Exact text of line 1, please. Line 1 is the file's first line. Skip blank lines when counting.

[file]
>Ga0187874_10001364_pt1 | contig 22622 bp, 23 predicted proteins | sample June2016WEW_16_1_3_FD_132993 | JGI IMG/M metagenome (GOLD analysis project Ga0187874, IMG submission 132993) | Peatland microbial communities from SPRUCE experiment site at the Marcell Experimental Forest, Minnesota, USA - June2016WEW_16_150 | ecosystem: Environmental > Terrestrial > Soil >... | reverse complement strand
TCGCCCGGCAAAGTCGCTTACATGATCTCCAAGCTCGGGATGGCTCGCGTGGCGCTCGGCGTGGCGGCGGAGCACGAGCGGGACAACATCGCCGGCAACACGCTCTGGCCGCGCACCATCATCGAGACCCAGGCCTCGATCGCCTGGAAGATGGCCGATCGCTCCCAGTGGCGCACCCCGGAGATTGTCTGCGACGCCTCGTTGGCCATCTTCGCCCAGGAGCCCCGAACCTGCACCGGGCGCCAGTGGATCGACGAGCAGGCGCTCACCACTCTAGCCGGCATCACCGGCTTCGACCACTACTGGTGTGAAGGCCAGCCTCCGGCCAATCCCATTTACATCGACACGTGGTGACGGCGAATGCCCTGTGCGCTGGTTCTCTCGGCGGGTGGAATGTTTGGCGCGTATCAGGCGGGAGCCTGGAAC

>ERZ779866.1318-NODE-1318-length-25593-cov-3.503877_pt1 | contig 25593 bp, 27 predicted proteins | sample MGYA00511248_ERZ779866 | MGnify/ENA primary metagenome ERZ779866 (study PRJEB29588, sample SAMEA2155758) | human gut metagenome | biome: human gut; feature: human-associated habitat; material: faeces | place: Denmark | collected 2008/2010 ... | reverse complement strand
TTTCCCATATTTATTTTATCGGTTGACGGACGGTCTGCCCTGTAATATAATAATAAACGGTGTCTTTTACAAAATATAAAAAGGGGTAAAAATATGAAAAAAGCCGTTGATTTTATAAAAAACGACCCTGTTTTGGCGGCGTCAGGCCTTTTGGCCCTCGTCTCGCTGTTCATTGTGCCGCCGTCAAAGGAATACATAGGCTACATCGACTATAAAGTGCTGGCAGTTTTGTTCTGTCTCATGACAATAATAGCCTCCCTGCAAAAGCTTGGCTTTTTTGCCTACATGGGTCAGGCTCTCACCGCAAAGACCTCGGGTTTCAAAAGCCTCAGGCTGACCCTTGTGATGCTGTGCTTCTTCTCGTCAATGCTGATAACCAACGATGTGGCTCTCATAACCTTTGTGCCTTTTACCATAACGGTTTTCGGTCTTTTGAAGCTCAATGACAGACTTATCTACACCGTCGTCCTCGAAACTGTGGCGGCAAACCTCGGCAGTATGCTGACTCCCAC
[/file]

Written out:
>Ga0187874_10001364_pt1 | contig 22622 bp, 23 predicted proteins | sample June2016WEW_16_1_3_FD_132993 | JGI IMG/M metagenome (GOLD analysis project Ga0187874, IMG submission 132993) | Peatland microbial communities from SPRUCE experiment site at the Marcell Experimental Forest, Minnesota, USA - June2016WEW_16_150 | ecosystem: Environmental > Terrestrial > Soil >... | reverse complement strand